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Performing Humility


[Note: Michael Shaw wrote about this photograph at BAGnewsNotes over the weekend. We too have been thinking about the image since it first appeared late last week and offer our allegorical reading of it as a complement to Michael’s analysis.]

Virtues are dispositions to action that guide moral and intellectual choices. In the political world they are attitudes that mark one’s character, and their performance becomes a public sign of trustworthiness or duplicity. Writing from a Christian perspective in the 4th Century CE, St. Augustine, one of the early Church Fathers and a source of just war theory, noted that “Humility is the foundation of all the other virtues hence, in the soul in which this virtue does not exist there cannot be any other virtue except in mere appearance.” I was reminded of this passage when I saw this photograph of Condoleezza Rice this past week in the Washington Post. She is entering the Church of the Nativity through the “Door of Humility” while visiting Bethlehem in an effort to prepare the way for Israeli-Palestinian peace talks.

The Door of Humility is the only entrance into the Church. It was created in Ottoman times as a defensive barrier designed to keep marauding barbarians and looters from entering the basilica on horseback. But there should be little doubt of its additional symbolic significance as it requires anyone—kings, noblemen, beggars, thieves—to perform their humility by bending over as they enter the church, thus forcing even the most powerful among the secular world to acknowledge their human frailties by crouching in humble obeisance to the sacred.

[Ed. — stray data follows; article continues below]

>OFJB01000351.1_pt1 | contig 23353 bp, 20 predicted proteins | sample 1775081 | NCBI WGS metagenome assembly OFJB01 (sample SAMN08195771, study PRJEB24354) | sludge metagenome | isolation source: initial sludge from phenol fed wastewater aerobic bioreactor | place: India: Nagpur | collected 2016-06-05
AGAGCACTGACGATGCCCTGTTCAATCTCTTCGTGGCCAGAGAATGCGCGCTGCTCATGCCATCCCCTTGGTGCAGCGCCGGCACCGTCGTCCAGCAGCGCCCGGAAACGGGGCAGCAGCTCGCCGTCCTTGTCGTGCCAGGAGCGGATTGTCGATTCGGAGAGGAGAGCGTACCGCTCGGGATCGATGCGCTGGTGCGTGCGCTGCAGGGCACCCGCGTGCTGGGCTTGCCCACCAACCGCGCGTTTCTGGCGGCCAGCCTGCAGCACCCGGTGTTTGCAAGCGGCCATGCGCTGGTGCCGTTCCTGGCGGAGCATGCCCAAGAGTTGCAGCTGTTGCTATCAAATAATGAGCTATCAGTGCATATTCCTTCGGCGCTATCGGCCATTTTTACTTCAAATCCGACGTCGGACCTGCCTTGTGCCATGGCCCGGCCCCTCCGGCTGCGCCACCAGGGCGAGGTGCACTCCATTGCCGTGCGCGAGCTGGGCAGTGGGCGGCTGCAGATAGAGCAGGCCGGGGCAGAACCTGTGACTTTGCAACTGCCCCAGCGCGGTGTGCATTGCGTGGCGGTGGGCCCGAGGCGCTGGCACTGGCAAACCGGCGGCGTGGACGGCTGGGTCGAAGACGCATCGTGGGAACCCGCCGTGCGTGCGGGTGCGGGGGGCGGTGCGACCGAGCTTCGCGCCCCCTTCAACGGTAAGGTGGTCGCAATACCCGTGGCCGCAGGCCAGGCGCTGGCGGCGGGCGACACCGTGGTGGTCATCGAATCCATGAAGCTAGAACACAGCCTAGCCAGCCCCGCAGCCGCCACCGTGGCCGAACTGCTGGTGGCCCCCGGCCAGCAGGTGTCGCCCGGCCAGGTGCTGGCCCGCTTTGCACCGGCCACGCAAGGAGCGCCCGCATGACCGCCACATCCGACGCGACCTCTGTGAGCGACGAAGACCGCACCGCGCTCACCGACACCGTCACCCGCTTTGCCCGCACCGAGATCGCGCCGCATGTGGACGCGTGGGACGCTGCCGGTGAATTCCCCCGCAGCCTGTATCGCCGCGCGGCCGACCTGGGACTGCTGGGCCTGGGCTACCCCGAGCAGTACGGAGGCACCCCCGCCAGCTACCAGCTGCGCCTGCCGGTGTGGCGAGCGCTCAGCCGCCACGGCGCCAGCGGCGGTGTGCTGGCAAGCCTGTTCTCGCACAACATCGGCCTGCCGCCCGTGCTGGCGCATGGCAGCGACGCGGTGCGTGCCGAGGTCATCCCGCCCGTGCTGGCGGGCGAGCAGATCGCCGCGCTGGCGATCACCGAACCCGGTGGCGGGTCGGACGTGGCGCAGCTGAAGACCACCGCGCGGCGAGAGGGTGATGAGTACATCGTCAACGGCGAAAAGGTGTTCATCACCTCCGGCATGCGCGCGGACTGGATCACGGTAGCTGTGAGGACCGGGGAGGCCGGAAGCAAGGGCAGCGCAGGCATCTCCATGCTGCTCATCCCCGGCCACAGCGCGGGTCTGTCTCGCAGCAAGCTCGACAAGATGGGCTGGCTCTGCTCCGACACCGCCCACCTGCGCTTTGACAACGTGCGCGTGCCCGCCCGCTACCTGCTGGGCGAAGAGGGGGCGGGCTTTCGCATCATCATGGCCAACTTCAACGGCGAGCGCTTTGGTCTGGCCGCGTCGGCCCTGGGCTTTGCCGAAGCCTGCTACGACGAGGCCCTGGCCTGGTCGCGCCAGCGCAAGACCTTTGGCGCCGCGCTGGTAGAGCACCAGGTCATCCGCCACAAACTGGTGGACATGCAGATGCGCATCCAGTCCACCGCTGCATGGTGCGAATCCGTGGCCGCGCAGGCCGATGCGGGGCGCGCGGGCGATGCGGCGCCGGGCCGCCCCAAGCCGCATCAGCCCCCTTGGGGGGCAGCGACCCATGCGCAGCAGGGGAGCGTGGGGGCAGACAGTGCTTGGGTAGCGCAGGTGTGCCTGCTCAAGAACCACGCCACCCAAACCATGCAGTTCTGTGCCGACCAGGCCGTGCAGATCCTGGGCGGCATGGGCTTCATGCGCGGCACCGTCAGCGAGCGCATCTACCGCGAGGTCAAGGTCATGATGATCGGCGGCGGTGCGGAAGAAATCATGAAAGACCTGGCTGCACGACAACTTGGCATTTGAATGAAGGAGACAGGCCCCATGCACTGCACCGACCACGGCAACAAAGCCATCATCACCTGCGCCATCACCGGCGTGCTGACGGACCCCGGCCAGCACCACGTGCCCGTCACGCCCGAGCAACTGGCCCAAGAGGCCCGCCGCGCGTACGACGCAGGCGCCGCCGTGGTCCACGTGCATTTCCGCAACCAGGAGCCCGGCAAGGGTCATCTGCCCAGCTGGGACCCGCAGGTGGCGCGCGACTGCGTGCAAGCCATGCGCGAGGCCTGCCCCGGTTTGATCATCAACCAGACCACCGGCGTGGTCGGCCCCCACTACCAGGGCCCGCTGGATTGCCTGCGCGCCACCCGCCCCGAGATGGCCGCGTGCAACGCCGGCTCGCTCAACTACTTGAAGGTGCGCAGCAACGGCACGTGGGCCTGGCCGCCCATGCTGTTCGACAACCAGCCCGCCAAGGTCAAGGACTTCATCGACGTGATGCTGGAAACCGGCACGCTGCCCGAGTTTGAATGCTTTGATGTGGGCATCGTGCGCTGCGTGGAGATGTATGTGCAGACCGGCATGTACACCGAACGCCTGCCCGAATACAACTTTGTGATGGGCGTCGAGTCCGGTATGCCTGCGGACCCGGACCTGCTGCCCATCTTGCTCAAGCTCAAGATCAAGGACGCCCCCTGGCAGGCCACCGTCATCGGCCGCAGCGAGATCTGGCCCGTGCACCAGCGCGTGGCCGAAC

The ironies in the image are just too rich to ignore. Rice’s visit to the Church of the Nativity was an obvious photo-op designed to promote American diplomacy as the (easy) solution to the deeply rooted cultural and religious differences that divide this part of the world. It may well be that a political resolution is the only way to solve this problem, but the notion that the U.S. can be a neutral arbiter in such negotiations is not only arrogant, but surely seen by all involved as a modern day fairy tale ineptly performed by contemporary marauders and looters—and no less surely doomed to failure.

This contrast between the fantasy of US virtue and the behavior of the administration is underscored by the photograph. Rice, the face of the U.S. in the Middle East, a woman who describes herself as “deeply religious” and who, upon leaving the Church, linked herself directly to the mission of the “Prince of Peace,” nevertheless needs the help of two handlers to shuttle her into and through the “Door of Humility.” And look at how much effort Rice is putting into balancing herself as she stoops to enter the church. Clearly this is not a familiar attitude for the Secretary of State.

One can hardly find a more emblematic representation of the Bush administration. They have touted their Christian piety and commitment to freedom and world peace, only to express disdain for world opinion while unleashing the dogs of war. We should not be surprised that they are utterly incapable of persuasively performing anything like pious humility. It is little wonder that few in this part of the world treat the altruism of American claims to peace and freedom as little more than “mere appearance.”

Photo Credit: David Furst/AP



Performing Humility


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